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Tale of two earnouts Featured

10:32am EDT July 21, 2004
Joe Hieronimus and a partner started Robbins Communications, a telecommunications networking business, in 1978 in a basement with virtually no start-up capital.

During the 1980s, Robbins Communications opened branches in five additional cities and made the Inc 500 three years running.

A low-cost start-up in a rapidly growing industry looks, at first blush, like a venture bound for glowing success. But as Robbins Communications sustained growth at 50 percent a year and more during the 1980s, by 1988, its partners found they had a funding crunch.

"One of the things we ran across, because we were growing quickly, was the realization that at some point in the game we were going to run out of the ability to finance our growth," says Hieronimus, who is now vice president of ISR Solutions Inc., a Chantilly, Va.-based business that, in March, acquired the COMM Group, a systems and network integration company formed by Hieronimus in 1997, several years after the sale of Robbins Communications.

"Because we were a growth-oriented business, every year we were compromising some of our earnings because we were making investments that would pay dividends next year or the year after or in future years," says Hieronimus.

Robbins Communications looked at several options to raise capital to fund its growth, including venture capital, an IPO and a leveraged ESOP, but all had substantial drawbacks. Ultimately, they decided to seek out an acquisition partner that would allow them to realize the value of the business they had built while bringing in needed capital for growth.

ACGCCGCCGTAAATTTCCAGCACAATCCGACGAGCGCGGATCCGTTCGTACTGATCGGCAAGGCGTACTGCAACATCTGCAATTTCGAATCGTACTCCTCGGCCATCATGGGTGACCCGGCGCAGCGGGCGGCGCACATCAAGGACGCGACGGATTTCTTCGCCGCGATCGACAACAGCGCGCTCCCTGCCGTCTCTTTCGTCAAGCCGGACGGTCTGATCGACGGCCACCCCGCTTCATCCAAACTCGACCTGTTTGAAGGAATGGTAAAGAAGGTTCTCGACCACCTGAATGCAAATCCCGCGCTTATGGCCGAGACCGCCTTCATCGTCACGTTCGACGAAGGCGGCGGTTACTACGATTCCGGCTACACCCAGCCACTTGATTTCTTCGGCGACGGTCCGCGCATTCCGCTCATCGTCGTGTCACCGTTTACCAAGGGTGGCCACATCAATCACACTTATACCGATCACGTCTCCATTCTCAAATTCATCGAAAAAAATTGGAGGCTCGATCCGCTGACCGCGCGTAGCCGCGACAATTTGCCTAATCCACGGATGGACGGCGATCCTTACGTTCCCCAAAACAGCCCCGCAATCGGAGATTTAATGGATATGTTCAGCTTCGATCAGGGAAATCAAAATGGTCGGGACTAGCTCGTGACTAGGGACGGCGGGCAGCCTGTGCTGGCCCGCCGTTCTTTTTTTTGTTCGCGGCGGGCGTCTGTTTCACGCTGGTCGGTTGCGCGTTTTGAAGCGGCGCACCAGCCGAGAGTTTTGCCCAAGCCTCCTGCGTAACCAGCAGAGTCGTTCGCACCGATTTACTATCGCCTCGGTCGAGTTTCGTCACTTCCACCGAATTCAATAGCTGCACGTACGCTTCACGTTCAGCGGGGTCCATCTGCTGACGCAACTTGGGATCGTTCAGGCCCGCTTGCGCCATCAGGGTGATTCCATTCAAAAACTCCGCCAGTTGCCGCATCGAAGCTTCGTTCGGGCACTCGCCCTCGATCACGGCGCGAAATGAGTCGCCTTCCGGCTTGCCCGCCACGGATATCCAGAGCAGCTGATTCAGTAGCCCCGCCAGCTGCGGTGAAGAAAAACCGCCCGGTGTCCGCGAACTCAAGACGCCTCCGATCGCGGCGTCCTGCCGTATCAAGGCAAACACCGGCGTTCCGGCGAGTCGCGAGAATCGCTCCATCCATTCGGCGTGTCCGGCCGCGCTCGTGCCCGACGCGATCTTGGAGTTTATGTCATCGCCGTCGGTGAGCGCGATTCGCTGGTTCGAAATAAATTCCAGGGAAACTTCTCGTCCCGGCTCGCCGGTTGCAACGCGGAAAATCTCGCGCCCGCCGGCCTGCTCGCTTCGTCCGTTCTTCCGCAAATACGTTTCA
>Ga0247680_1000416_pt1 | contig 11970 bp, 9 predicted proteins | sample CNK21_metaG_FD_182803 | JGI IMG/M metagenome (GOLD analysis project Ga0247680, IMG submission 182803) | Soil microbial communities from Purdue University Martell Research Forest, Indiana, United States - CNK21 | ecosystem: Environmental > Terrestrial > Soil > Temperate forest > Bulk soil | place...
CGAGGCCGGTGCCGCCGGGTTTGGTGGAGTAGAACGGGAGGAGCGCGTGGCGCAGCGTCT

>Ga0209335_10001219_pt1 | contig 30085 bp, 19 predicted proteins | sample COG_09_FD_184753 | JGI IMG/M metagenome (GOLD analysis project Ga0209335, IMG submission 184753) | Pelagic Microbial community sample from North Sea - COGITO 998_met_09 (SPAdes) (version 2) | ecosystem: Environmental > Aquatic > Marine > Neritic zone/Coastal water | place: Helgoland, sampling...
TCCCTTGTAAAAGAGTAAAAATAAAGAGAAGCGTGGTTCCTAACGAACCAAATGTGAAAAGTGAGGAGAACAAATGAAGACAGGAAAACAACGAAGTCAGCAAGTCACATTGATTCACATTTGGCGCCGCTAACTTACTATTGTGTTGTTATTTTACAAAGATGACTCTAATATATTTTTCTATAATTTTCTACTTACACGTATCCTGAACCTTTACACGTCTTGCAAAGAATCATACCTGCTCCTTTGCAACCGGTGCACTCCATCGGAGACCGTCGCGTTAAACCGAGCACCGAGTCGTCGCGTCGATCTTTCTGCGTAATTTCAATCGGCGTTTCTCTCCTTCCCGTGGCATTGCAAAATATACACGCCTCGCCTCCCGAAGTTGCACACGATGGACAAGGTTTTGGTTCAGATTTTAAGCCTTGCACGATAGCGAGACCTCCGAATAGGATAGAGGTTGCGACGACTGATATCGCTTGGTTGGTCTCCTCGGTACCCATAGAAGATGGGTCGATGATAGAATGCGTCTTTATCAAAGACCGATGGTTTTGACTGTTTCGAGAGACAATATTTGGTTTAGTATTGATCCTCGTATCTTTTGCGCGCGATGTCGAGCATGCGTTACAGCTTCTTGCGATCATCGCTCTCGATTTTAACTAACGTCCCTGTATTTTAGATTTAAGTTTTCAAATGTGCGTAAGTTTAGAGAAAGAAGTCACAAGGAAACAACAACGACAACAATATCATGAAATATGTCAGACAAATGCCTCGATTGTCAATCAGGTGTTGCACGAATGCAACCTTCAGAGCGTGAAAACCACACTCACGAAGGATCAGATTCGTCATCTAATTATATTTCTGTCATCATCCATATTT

A New York City-based public company in the construction business, JWP Inc., wanted to build a national communications network company. JWP made an offer that included restricted stock, a short-term note, an increased compensation package and employment agreement for the partners and a multiyear earnout agreement that Hieronimus says helped to seal the deal.

The earnout was structured to reward Hieronimus and his partners with a payment each year when the company's performance exceeded a predetermined level. It looked like a good deal, but they found that their new owner had little incentive to provide assistance that would allow the company to reach those financial goals. To make matters worse, Hieronimus found that the annual renegotiation of the earnout agreement usually ended up in litigation.

JWP ultimately fell into bankruptcy, while the company that started as Robbins Communications grew to 17 branches and $70 million in annual revenue. It was bought and sold several times until it was acquired by Black Box Corp.

When Hieronimus and his partners decided that it was time to sell their next venture, the COMM Group, they found a wide gap between what they thought the company was worth and the valuation by ISR, the buyer.. They closed the difference with an earnout agreement, but with a much shorter term than they had agreed to with JWP. COMM Group's partners also received equity in ISR, giving them an opportunity to recover some of the potential value of the COMM Group that wasn't realized with the sale. And, ISR has brought several national projects to the former COMM Group, with clients that include the Federal Reserve and Ernst & Young.

As Hieronimus learned in the Robbins Communications deal, earnouts can help close deals in which the buyer and seller have different views of a company's valuation, but they can pose problems if they aren't carefully structured.

Says Hieronimus: "Although it was the key enabler to get the deal done (and) it was a significant component of the transaction, one of the first things we learned was they can be very divisive instruments." How to reach: The COMM Group Inc., www.comm-grp.com